Chinese push for potato popularity
February 5, 2017
Filed under Features
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Stir-fried potatoes. Potatoes with vegetables. Chicken potato soup. Cold potatoes with sesame sauce. While these odd dishes are far from Chinese staples, they could be in the future.
Even though the potato will be implemented into new dishes, rather than directly substituting it for rice and noodles, a shift in culture is occurring regardless.
China, the largest producer of potatoes, is currently enduring an agricultural revolution that is attempting to shape the way the Chinese eat. Attempting to place the potato on the forefront, the Communist-led government has hopes of making it a national staple by 2020. The rise of the spud stems from the need to prevent the worsening of land and water shortages, reported by usatoday.com.
Pound for pound, the potato requires 30 percent less water than China’s traditional staples of rice, wheat and maize. And it provides more calories and vitamins per acre, according to usatoday.com.
Although China suffers considerable industrial air pollution, already scarce clean water supplies are dwindling. BBC.com reported that water ministry officials say more than 80 percent of rural wells in China’s north-east contain water unsafe for drinking. Livestock waste, fertilizers and pesticides enter rivers, lakes and other various water sources; the polluted water is brought underground with rainfall and snowmelt contributing to aquifers.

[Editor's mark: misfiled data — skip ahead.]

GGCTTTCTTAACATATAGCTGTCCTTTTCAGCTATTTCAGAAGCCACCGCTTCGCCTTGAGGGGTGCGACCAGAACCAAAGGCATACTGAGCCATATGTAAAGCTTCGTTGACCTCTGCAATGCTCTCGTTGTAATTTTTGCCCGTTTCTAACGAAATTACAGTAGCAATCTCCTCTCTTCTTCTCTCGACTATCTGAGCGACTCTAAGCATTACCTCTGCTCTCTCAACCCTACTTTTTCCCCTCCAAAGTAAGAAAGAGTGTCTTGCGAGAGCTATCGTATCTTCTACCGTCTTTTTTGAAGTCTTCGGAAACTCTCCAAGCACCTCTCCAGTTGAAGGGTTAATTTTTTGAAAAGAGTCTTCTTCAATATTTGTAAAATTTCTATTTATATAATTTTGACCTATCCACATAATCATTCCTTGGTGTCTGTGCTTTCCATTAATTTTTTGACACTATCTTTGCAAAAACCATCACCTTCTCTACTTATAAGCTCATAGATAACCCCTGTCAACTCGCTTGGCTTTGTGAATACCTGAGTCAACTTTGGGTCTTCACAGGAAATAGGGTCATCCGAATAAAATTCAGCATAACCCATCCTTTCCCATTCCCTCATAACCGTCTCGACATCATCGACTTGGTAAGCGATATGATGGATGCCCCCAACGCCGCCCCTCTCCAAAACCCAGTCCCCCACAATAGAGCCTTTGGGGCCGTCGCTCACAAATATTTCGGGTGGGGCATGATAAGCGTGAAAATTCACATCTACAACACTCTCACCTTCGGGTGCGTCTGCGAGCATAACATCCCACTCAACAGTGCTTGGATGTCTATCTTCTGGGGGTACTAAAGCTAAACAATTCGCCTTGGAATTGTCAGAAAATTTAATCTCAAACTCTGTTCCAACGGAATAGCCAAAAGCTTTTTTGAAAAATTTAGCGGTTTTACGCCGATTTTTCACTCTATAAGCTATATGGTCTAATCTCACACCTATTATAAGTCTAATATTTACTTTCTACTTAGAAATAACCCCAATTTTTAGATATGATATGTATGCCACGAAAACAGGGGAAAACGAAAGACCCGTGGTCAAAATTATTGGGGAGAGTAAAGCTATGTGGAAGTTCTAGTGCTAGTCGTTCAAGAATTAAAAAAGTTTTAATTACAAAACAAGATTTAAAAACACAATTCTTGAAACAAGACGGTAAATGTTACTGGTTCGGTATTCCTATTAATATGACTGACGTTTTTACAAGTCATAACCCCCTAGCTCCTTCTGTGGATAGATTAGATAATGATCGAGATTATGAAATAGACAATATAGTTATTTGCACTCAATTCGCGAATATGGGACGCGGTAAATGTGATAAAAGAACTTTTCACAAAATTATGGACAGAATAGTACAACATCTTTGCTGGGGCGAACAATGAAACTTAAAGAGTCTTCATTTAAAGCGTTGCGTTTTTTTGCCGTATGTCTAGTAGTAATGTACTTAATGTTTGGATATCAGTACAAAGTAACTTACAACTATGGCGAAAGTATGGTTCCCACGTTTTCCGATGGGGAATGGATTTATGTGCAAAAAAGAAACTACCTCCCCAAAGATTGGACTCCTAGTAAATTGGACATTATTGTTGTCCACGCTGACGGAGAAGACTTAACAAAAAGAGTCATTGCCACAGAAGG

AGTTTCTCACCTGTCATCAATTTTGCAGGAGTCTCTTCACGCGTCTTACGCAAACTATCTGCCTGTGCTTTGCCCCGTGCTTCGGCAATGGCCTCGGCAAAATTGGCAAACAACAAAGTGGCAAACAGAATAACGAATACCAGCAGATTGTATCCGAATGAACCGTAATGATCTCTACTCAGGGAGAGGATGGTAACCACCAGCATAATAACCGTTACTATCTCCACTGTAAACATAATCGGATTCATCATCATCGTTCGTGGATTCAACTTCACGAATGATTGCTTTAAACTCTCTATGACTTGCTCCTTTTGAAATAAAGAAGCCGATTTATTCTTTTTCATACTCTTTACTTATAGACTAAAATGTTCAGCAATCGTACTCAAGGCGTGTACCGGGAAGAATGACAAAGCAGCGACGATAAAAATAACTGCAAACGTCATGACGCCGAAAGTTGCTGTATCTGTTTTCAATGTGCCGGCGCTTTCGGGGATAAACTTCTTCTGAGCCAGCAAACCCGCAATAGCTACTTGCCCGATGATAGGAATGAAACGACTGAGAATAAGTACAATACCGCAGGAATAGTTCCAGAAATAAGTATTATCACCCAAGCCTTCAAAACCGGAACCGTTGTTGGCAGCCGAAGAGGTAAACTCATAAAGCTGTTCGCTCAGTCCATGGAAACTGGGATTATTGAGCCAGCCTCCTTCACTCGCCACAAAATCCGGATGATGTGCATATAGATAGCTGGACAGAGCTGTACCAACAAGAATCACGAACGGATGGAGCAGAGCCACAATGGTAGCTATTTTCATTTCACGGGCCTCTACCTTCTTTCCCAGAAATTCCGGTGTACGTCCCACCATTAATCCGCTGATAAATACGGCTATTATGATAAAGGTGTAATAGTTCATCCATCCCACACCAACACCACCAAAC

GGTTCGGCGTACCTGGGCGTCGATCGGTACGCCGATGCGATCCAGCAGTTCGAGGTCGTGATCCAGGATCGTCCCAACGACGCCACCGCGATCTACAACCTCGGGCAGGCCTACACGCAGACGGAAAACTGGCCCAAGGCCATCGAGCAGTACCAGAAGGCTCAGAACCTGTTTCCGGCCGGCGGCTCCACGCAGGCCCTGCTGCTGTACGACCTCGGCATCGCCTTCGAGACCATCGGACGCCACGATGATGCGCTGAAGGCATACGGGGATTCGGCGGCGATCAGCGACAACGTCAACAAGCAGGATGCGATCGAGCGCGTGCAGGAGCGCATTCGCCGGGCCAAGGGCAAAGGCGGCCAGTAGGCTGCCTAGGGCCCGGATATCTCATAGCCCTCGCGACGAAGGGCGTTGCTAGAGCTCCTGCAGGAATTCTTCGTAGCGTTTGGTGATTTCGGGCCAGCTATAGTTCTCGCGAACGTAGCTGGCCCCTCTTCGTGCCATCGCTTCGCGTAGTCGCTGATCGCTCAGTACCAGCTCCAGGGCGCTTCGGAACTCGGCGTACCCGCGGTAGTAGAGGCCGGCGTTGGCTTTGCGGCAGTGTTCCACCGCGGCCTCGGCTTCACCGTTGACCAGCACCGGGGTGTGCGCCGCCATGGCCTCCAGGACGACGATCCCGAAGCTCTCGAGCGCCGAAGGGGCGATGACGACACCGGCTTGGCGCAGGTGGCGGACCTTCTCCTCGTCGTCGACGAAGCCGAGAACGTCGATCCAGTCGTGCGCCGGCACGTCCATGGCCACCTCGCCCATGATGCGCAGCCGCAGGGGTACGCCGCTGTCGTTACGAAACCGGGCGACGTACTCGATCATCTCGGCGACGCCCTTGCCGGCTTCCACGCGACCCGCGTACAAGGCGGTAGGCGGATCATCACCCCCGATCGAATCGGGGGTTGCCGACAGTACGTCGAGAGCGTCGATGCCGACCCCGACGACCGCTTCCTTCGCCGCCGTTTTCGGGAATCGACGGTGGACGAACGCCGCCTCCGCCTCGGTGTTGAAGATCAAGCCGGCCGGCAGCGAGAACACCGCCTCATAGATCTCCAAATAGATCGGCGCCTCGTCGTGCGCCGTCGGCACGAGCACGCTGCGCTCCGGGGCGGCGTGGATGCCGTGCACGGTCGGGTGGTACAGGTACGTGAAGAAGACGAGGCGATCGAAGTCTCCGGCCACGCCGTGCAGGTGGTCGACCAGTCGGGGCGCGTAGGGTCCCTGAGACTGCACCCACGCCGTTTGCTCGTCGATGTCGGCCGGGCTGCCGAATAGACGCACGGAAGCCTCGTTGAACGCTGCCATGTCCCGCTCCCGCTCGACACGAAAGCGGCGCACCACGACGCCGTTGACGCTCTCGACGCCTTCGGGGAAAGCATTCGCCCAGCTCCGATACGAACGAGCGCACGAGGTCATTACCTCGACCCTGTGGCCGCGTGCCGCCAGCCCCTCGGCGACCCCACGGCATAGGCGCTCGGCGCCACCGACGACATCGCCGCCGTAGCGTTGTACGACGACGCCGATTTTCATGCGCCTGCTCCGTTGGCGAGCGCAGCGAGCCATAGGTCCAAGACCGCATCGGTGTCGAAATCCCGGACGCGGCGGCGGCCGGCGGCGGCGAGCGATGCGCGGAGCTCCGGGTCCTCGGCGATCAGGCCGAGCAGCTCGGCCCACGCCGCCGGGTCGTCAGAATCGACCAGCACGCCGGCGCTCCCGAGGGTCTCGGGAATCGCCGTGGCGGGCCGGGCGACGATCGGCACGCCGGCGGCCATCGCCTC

In Feb. 2016, the Ministry of Agriculture reported by 2020, the potato planting area will be expanded to 6.7 million hectares (one hectare equal to 100 acres), the current area being around 5.5 hectares.
Despite the ease in an increase in production, the real concern is the people. To many in China, the potato holds a generally unfavorable connotation.
“The potato isn’t really used in high-end cooking. It’s considered peasant food,” said Gu Weijian, a chef at one of Beijing’s better restaurants to usatoday.com
To defy the reputation of the potato in a country of 1.37 billion is a daunting task, tackling a growing opposition. As the standard of living increase and people become richer, their dies are changing in conjunction; there is an increase in animal protein and junk food. The potato chip contains promise, but it still remains challenging to transform the vegetable into a meaningful staple.
A conglomeration of propaganda, price incentives and new dishes is being utilized in this renewal.
Businesses are creating new dishes containing potatoes, whether it be in bread or risotto. Other companies are introducing Western dishes such as baked and mashed potatoes that typically incorporate butter and cheese.
If successful, China believes the progression of the potato will lighten the load of the pressing resource issues.